Editor's Note: This article is from June 5, 1887 Washington Post.
Belledoni’s Latest Fad. New York Girls Now Make Trips In Canoes and Become Heroines.
Special Correspondence of The Post.
New York, June 3. – The canoe threatens to become femininely fashionable. A woman and a canoe – the two ought to go well together, for ever since there were women and canoes they have both had the reputation of being cranky.
“The fact of the matter is, the canoe has been slandered,” said a belle, in talking about canoing for women, “until it has got the reputation of being unsafe. That is what makes it popular among the more dashing of our girls.” She and her brother have made the trip up the Hudson to Albany and back, camping out on the way, and otherwise taking advantage of all the opportunities for roughing it.
“What did you wear? And what did you do with your clothes?” I asked. “You surely didn’t take Sunday bonnet along.”
“I wore a blue flannel dress made all in one piece, with a blouse waist, no drapery, the skirt reaching to the tops of a pair of extra high boots. It weighed a pound and a half. I wore a sailor hat and carried a light jacket, to be ready for changes of weather. Our canoe is rather small to be used as a tandem – it measures fourteen feet by thirty inches – so that one could not have taken much luggage if we had wished. All that we carried weighed only about thirty pounds, and of this our photographic materials, plates, camera, etc., weighed between fifteen and twenty pounds.”
“What did you do at night, sleep on the ground and cover with your canoe, or go to a hotel?”
“We started with the intention of camping out every night, but camping places between here and Albany are not numerous and we sometimes had to stop at a hotel. But we did camp out about two-thirds of the time. We carried a small tent – made of sheeting, so that it would be of less weight than one of canvas – a blanket apiece and a rubber blanket to spread on the ground. We had a tin pail apiece, and a tin cup, tin plate and a knife each, and a few other primitive and strictly necessary articles. Then we carried a few canned meats, but not much in that line, as we expected to be able to buy most of what we would want at our camping places. In that we were sometimes badly disappointed. One evening we camped near Esopus, tired and hungry after paddling all day, and walked over the hill to the country store to find something to eat. But all that was to be had was a loaf of baker’s bread and a bundle of wilted beets. On another occasion all that we could get was some bread and milk and green plums. But usually we fared reasonably well. Then the numerous ice houses along the Hudson and the ice barges constantly going up and down made it easy to keep a tin pail full of ice chips, which seemed quite a luxury.”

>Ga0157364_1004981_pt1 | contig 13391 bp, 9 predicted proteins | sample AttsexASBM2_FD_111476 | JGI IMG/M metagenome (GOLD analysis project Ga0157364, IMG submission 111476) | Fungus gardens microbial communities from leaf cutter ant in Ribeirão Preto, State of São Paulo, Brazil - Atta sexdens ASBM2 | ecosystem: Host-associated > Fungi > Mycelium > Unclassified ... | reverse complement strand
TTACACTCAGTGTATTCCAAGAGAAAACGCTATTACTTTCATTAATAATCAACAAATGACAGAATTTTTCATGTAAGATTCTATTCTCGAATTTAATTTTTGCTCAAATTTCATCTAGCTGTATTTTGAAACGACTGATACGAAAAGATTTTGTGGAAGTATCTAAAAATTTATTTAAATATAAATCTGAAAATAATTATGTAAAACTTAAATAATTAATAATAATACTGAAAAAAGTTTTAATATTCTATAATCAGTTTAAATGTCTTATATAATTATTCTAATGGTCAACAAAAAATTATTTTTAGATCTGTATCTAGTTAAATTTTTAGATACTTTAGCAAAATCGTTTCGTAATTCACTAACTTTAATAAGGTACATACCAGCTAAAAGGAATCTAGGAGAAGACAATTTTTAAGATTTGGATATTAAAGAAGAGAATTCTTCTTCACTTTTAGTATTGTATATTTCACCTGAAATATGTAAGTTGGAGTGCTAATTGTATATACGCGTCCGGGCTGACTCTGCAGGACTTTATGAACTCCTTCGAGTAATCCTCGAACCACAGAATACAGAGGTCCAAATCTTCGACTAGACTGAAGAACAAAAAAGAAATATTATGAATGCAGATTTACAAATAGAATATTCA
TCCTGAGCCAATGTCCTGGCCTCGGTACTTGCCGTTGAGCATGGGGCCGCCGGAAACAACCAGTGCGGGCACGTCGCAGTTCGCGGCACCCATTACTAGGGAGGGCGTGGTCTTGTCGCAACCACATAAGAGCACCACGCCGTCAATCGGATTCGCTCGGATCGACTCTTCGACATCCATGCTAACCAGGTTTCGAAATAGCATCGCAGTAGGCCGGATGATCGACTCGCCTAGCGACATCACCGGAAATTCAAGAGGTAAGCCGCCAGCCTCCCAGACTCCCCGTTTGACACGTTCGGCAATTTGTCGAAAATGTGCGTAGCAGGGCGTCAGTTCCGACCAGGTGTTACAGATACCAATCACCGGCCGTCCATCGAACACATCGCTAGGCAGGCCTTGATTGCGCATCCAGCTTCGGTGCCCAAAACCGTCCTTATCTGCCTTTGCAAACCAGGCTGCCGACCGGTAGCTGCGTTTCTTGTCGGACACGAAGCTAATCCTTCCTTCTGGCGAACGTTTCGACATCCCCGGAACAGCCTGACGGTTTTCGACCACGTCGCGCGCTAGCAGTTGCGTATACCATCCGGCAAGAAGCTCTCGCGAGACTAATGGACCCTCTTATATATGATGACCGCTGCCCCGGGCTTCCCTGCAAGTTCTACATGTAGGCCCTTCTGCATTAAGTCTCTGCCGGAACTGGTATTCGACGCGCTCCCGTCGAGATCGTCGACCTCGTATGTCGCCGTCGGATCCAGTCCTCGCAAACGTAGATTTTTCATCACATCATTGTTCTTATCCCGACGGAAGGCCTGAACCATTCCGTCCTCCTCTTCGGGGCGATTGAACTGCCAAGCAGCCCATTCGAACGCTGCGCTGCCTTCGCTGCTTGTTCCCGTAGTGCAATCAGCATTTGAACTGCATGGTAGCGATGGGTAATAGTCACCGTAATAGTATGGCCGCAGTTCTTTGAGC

“You did not feel afraid tossing about in all that wind and water in such a tiny shell of a boat?”
“Not in the least. I knew the canoe, and I felt just as safe there as I would on dry land. If the persons in a canoe know how to handle it and are reasonably prudent in their actions there is absolutely no danger. If they only sit still in the bottom of the boat they can’t overturn it if they try. One day we went aboard a brick barge, and the astonishment the men who ran the big, clumsy thing showed over our tiny craft was quite amusing. They considered us miracles, of course, because we were willing to go on the water in such a cockle shell and were absolutely sure that we would be upset in less than half an hour. And as for me, they could hardly believe the evidence of their eyes that I had been aboard the canoe, and nothing could have convinced them that there was another woman on the face of the earth who would dare venture in on the water.”
So the belle in a canoe is something of a proud heroine. – Clara Belle
Thank you to HRMM volunteer George Thompson, retired New York University reference librarian, for sharing these glimpses into early life in the Hudson Valley. And to the dedicated HRMM volunteers who transcribe these articles.
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